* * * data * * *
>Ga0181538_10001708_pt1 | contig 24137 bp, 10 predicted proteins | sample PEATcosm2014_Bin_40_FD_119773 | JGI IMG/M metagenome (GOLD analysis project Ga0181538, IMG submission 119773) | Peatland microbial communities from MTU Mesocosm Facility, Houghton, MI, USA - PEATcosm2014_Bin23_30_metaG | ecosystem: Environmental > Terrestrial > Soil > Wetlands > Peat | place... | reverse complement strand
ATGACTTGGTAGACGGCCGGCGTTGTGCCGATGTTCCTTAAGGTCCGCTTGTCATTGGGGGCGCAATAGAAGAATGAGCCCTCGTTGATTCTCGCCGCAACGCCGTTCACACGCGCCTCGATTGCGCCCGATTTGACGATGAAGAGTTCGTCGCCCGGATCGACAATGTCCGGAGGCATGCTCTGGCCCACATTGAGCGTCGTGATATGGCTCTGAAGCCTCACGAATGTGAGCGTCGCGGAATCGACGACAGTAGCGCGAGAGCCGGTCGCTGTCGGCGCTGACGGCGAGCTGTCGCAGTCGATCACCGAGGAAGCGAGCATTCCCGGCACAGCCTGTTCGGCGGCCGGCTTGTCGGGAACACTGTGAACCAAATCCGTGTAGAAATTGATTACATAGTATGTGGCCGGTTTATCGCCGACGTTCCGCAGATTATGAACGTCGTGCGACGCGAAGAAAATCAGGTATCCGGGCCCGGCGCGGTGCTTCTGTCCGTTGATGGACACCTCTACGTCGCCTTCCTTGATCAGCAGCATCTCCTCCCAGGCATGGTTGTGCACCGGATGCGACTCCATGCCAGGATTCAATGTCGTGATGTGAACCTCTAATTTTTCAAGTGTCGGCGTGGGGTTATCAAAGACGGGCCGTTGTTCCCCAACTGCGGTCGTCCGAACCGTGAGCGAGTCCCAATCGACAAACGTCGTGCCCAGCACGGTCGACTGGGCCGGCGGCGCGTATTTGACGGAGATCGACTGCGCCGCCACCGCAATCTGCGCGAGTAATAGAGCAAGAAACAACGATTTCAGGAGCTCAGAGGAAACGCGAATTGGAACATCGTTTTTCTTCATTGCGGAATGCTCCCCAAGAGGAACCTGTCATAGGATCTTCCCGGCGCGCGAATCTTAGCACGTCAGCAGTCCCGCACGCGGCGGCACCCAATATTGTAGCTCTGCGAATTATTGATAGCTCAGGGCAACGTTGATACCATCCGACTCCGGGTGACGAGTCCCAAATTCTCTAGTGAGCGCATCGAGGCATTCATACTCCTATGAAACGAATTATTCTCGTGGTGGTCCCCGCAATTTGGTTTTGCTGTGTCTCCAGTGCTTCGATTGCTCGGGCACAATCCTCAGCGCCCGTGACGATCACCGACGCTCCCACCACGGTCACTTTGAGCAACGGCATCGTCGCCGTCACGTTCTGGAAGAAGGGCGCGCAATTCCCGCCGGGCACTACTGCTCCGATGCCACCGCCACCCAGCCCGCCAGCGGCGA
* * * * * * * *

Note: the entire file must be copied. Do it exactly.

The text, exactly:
>Ga0181538_10001708_pt1 | contig 24137 bp, 10 predicted proteins | sample PEATcosm2014_Bin_40_FD_119773 | JGI IMG/M metagenome (GOLD analysis project Ga0181538, IMG submission 119773) | Peatland microbial communities from MTU Mesocosm Facility, Houghton, MI, USA - PEATcosm2014_Bin23_30_metaG | ecosystem: Environmental > Terrestrial > Soil > Wetlands > Peat | place... | reverse complement strand
ATGACTTGGTAGACGGCCGGCGTTGTGCCGATGTTCCTTAAGGTCCGCTTGTCATTGGGGGCGCAATAGAAGAATGAGCCCTCGTTGATTCTCGCCGCAACGCCGTTCACACGCGCCTCGATTGCGCCCGATTTGACGATGAAGAGTTCGTCGCCCGGATCGACAATGTCCGGAGGCATGCTCTGGCCCACATTGAGCGTCGTGATATGGCTCTGAAGCCTCACGAATGTGAGCGTCGCGGAATCGACGACAGTAGCGCGAGAGCCGGTCGCTGTCGGCGCTGACGGCGAGCTGTCGCAGTCGATCACCGAGGAAGCGAGCATTCCCGGCACAGCCTGTTCGGCGGCCGGCTTGTCGGGAACACTGTGAACCAAATCCGTGTAGAAATTGATTACATAGTATGTGGCCGGTTTATCGCCGACGTTCCGCAGATTATGAACGTCGTGCGACGCGAAGAAAATCAGGTATCCGGGCCCGGCGCGGTGCTTCTGTCCGTTGATGGACACCTCTACGTCGCCTTCCTTGATCAGCAGCATCTCCTCCCAGGCATGGTTGTGCACCGGATGCGACTCCATGCCAGGATTCAATGTCGTGATGTGAACCTCTAATTTTTCAAGTGTCGGCGTGGGGTTATCAAAGACGGGCCGTTGTTCCCCAACTGCGGTCGTCCGAACCGTGAGCGAGTCCCAATCGACAAACGTCGTGCCCAGCACGGTCGACTGGGCCGGCGGCGCGTATTTGACGGAGATCGACTGCGCCGCCACCGCAATCTGCGCGAGTAATAGAGCAAGAAACAACGATTTCAGGAGCTCAGAGGAAACGCGAATTGGAACATCGTTTTTCTTCATTGCGGAATGCTCCCCAAGAGGAACCTGTCATAGGATCTTCCCGGCGCGCGAATCTTAGCACGTCAGCAGTCCCGCACGCGGCGGCACCCAATATTGTAGCTCTGCGAATTATTGATAGCTCAGGGCAACGTTGATACCATCCGACTCCGGGTGACGAGTCCCAAATTCTCTAGTGAGCGCATCGAGGCATTCATACTCCTATGAAACGAATTATTCTCGTGGTGGTCCCCGCAATTTGGTTTTGCTGTGTCTCCAGTGCTTCGATTGCTCGGGCACAATCCTCAGCGCCCGTGACGATCACCGACGCTCCCACCACGGTCACTTTGAGCAACGGCATCGTCGCCGTCACGTTCTGGAAGAAGGGCGCGCAATTCCCGCCGGGCACTACTGCTCCGATGCCACCGCCACCCAGCCCGCCAGCGGCGA